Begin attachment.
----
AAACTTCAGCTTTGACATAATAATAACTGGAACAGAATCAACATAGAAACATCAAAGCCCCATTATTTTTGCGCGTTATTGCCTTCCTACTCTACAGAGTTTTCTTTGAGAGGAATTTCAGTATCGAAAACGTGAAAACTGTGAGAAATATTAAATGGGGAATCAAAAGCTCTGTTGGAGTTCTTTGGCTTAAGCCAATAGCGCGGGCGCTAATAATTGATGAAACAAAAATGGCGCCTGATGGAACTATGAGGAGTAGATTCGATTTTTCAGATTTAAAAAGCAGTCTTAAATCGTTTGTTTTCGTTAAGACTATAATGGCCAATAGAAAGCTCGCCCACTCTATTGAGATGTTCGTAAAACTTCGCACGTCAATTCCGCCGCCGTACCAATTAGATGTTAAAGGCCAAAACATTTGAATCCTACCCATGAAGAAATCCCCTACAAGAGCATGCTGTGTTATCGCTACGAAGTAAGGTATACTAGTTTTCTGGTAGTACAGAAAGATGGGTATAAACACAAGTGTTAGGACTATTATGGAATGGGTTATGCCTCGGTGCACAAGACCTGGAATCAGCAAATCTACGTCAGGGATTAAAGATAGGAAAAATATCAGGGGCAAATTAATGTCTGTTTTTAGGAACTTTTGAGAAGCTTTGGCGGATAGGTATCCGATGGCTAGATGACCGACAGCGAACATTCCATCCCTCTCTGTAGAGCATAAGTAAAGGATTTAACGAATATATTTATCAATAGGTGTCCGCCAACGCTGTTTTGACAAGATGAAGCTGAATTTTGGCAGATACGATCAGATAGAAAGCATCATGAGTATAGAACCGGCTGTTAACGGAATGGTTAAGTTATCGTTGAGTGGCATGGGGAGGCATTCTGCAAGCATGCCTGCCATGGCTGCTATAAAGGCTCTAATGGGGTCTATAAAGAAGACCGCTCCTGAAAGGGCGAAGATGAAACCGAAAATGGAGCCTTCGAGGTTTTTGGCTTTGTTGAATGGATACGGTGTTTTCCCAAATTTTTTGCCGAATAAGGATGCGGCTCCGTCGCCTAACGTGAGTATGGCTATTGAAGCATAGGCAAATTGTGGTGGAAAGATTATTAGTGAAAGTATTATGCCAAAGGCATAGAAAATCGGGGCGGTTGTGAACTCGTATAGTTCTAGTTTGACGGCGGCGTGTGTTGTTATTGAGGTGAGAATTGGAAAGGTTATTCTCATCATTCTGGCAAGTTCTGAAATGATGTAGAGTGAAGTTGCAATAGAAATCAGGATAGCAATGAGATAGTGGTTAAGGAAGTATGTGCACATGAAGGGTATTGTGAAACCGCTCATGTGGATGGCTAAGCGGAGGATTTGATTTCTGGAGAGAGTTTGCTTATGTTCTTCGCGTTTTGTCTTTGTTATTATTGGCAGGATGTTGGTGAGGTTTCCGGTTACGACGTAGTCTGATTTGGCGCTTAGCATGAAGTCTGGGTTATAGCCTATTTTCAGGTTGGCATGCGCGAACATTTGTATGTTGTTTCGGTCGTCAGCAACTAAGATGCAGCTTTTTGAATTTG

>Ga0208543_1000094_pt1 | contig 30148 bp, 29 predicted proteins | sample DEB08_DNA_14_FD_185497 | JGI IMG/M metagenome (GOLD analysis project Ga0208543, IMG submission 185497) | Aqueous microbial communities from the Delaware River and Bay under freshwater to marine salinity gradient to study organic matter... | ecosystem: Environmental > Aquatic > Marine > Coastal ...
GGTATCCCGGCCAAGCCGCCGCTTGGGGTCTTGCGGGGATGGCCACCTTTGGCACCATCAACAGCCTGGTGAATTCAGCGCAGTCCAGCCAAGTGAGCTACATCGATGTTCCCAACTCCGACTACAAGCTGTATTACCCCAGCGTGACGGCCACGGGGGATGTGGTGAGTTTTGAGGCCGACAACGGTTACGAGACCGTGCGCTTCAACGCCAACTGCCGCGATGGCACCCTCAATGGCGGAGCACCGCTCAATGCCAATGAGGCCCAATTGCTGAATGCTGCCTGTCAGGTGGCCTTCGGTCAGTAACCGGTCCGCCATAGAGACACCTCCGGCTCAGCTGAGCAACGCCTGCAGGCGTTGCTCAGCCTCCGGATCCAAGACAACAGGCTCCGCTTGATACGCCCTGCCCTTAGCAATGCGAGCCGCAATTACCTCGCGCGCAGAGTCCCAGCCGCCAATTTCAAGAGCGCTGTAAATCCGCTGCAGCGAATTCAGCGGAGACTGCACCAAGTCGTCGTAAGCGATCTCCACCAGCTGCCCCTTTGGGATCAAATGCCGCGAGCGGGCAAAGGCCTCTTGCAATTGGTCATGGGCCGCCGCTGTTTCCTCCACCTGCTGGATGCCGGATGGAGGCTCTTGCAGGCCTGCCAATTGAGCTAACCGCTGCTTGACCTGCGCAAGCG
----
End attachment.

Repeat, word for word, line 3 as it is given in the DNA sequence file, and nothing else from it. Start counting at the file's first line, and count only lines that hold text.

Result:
GGTATCCCGGCCAAGCCGCCGCTTGGGGTCTTGCGGGGATGGCCACCTTTGGCACCATCAACAGCCTGGTGAATTCAGCGCAGTCCAGCCAAGTGAGCTACATCGATGTTCCCAACTCCGACTACAAGCTGTATTACCCCAGCGTGACGGCCACGGGGGATGTGGTGAGTTTTGAGGCCGACAACGGTTACGAGACCGTGCGCTTCAACGCCAACTGCCGCGATGGCACCCTCAATGGCGGAGCACCGCTCAATGCCAATGAGGCCCAATTGCTGAATGCTGCCTGTCAGGTGGCCTTCGGTCAGTAACCGGTCCGCCATAGAGACACCTCCGGCTCAGCTGAGCAACGCCTGCAGGCGTTGCTCAGCCTCCGGATCCAAGACAACAGGCTCCGCTTGATACGCCCTGCCCTTAGCAATGCGAGCCGCAATTACCTCGCGCGCAGAGTCCCAGCCGCCAATTTCAAGAGCGCTGTAAATCCGCTGCAGCGAATTCAGCGGAGACTGCACCAAGTCGTCGTAAGCGATCTCCACCAGCTGCCCCTTTGGGATCAAATGCCGCGAGCGGGCAAAGGCCTCTTGCAATTGGTCATGGGCCGCCGCTGTTTCCTCCACCTGCTGGATGCCGGATGGAGGCTCTTGCAGGCCTGCCAATTGAGCTAACCGCTGCTTGACCTGCGCAAGCG